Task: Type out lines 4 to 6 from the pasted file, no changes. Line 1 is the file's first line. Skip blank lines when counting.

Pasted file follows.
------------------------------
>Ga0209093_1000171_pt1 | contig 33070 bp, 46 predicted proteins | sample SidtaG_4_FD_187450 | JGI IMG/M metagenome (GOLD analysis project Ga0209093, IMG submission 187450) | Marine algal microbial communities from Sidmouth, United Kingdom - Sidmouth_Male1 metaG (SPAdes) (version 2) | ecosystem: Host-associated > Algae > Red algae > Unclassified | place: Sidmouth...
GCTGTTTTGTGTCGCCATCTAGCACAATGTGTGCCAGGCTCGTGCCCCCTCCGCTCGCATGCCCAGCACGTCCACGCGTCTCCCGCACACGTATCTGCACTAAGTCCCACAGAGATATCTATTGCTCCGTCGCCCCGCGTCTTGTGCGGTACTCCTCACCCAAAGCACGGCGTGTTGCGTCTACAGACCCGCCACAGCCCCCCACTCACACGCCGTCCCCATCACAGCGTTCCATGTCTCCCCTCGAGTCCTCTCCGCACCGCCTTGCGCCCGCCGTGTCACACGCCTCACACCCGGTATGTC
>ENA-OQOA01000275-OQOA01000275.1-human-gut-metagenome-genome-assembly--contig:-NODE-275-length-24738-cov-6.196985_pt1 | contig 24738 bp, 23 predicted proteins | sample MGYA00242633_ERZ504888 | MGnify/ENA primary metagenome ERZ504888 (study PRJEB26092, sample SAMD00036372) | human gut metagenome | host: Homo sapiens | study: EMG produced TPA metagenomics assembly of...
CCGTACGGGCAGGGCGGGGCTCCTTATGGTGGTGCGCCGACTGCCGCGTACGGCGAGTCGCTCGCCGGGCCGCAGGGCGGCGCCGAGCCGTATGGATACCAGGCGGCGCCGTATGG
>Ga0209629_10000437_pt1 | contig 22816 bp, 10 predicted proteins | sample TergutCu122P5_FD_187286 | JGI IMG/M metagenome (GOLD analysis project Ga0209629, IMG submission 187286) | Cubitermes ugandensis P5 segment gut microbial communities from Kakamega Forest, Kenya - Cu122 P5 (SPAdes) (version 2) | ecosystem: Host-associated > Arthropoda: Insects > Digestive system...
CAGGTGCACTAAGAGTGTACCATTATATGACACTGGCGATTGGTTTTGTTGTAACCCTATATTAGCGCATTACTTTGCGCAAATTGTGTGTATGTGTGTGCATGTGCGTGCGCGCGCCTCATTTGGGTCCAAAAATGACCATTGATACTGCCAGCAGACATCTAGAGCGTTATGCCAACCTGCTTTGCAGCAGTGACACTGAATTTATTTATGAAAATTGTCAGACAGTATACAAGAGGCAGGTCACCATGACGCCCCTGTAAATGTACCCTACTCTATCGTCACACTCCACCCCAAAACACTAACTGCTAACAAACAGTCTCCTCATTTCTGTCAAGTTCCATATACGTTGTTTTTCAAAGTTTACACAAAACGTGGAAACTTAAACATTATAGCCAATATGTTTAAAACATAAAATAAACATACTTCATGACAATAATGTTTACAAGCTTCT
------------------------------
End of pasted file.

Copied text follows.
CCGTACGGGCAGGGCGGGGCTCCTTATGGTGGTGCGCCGACTGCCGCGTACGGCGAGTCGCTCGCCGGGCCGCAGGGCGGCGCCGAGCCGTATGGATACCAGGCGGCGCCGTATGG
>Ga0209629_10000437_pt1 | contig 22816 bp, 10 predicted proteins | sample TergutCu122P5_FD_187286 | JGI IMG/M metagenome (GOLD analysis project Ga0209629, IMG submission 187286) | Cubitermes ugandensis P5 segment gut microbial communities from Kakamega Forest, Kenya - Cu122 P5 (SPAdes) (version 2) | ecosystem: Host-associated > Arthropoda: Insects > Digestive system...
CAGGTGCACTAAGAGTGTACCATTATATGACACTGGCGATTGGTTTTGTTGTAACCCTATATTAGCGCATTACTTTGCGCAAATTGTGTGTATGTGTGTGCATGTGCGTGCGCGCGCCTCATTTGGGTCCAAAAATGACCATTGATACTGCCAGCAGACATCTAGAGCGTTATGCCAACCTGCTTTGCAGCAGTGACACTGAATTTATTTATGAAAATTGTCAGACAGTATACAAGAGGCAGGTCACCATGACGCCCCTGTAAATGTACCCTACTCTATCGTCACACTCCACCCCAAAACACTAACTGCTAACAAACAGTCTCCTCATTTCTGTCAAGTTCCATATACGTTGTTTTTCAAAGTTTACACAAAACGTGGAAACTTAAACATTATAGCCAATATGTTTAAAACATAAAATAAACATACTTCATGACAATAATGTTTACAAGCTTCT